About D-Sub Connectors…
Although many d-sub connectors look quite similar to one another, they are formed in a variety of different ways. Their wires can be attached to their contacts using solder-bucket contacts, insulation displacement contacts, crimp contacts, PCB pins, and even wire wrap. Some methods are simple while others take practice and a lot of patience.
Let’s start with two of the more basic methods of attaching wires to d-sub connectors: solder-bucket and wire wrap. Solder-bucket contacts (sometimes known as solder-cup contacts) have small cavities into which you insert the stripped wire. The two are then soldered together. Easy enough, right? To make a wire wrap connection, on the other hand, one must wrap solid wire around the square post with a wire wrap tool. Because this method can be modified afterward, it is often used for prototyping.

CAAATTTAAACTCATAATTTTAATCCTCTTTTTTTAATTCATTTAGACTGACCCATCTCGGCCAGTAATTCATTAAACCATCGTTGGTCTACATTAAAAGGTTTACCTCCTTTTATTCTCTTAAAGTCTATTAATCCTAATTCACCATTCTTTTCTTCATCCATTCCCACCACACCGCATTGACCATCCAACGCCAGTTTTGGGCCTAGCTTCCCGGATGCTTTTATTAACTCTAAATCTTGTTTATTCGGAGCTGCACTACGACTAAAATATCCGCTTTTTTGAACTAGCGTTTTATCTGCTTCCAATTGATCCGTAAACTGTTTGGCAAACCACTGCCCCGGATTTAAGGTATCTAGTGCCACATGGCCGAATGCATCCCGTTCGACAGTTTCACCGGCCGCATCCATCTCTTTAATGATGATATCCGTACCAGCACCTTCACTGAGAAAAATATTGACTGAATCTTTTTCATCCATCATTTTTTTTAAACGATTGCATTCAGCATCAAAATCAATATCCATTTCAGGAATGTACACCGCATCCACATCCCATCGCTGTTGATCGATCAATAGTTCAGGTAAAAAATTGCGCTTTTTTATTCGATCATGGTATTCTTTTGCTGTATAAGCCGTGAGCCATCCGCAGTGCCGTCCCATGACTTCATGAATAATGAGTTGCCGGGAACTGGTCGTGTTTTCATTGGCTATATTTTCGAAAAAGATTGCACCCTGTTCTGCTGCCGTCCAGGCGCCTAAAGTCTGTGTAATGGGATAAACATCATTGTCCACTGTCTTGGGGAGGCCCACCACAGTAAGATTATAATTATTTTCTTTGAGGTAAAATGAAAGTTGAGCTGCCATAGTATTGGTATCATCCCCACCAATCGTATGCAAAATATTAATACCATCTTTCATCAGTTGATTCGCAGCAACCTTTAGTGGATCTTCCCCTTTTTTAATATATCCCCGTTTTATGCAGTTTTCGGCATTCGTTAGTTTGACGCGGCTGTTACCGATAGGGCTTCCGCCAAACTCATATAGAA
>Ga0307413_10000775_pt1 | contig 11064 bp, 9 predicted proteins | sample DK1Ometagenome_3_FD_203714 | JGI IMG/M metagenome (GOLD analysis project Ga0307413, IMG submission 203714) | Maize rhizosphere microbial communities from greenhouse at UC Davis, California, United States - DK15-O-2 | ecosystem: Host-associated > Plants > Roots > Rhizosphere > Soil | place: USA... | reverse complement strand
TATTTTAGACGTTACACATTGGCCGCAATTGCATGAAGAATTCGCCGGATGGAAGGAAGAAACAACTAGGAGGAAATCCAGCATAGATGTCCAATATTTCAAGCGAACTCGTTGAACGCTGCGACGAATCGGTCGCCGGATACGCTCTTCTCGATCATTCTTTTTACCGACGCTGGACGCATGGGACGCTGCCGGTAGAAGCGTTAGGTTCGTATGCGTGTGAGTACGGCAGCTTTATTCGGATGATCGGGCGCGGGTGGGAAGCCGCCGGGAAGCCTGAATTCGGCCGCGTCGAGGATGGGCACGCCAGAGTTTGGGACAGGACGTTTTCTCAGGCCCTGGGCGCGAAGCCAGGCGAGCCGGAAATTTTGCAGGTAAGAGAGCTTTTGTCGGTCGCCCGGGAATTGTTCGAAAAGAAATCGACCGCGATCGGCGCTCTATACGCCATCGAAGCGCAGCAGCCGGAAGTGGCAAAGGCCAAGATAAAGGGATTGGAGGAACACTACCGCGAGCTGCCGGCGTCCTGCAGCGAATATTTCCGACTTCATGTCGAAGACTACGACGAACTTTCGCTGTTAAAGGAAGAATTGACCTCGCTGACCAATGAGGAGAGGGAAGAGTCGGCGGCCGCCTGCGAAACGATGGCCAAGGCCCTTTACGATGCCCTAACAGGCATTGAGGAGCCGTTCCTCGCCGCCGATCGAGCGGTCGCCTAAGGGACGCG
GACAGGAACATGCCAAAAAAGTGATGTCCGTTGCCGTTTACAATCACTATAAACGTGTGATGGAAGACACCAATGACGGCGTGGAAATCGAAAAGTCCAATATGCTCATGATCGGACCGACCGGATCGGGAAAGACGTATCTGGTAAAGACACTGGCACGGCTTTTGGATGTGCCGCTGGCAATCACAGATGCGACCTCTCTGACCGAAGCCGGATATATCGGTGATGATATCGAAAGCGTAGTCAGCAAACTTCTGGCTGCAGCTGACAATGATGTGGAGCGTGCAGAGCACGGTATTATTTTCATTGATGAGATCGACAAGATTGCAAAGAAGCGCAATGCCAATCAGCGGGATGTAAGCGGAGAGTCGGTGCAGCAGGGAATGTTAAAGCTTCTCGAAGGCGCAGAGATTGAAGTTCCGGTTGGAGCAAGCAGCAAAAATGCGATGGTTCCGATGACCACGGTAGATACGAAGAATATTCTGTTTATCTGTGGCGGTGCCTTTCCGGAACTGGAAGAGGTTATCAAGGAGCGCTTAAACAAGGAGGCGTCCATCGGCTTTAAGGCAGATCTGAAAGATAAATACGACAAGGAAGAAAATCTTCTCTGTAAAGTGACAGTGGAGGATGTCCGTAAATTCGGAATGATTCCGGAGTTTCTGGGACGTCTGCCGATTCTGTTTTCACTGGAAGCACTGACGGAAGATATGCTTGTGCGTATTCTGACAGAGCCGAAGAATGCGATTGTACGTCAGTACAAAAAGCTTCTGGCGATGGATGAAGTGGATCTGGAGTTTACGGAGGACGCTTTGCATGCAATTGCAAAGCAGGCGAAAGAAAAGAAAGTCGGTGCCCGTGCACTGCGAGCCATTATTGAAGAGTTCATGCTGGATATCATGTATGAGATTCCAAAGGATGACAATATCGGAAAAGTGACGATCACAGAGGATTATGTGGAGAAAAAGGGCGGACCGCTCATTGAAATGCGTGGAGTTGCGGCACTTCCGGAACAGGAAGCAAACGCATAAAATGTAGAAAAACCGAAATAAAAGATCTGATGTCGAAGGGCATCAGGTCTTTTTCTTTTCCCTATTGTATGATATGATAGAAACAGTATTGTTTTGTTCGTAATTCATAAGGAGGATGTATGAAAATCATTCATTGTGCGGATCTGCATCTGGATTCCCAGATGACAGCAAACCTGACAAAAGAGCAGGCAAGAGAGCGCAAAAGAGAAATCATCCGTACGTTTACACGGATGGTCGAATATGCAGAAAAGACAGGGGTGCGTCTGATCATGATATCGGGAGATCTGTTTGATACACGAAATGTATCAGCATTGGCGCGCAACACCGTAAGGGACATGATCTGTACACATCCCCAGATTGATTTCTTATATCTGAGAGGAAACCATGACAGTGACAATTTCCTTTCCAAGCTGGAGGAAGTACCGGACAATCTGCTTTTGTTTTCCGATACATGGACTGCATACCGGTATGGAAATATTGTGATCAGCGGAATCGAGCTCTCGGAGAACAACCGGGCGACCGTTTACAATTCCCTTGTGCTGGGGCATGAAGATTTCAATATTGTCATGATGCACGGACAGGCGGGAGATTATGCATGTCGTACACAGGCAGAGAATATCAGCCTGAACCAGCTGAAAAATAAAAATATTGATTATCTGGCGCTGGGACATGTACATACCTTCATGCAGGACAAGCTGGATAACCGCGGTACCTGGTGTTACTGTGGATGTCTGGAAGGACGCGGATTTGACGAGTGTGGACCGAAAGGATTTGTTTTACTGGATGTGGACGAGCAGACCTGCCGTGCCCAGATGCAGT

Next, there are crimp contacts, which (like solder-cup contacts) have cavities into which the stripped wire is inserted. However, in this method, you then use a crimp tool to crush the cavity in several places so that it tightly grips the wire. After that, you insert the crimped contact into the connector and lock it into place.
Insulation displacement contacts (also known as IDCs) utilize a ribbon cable that is forced into sharp tines on the back of the contacts. This method is very fast because it pierces the insulation of all the wires simultaneously. It can be completed by hand or mechanically.
Finally, let’s look at printed circuit board pins (also called PCB pins). These pins are soldered onto a printed circuit board directly, and they are often mounted at a right angle to the PCB so that a cable can be plugged into the edge of the PCB assembly.
All of these methods work well with d-sub connectors, so you can choose your method based on your preferences, your experience, and the connector’s future application.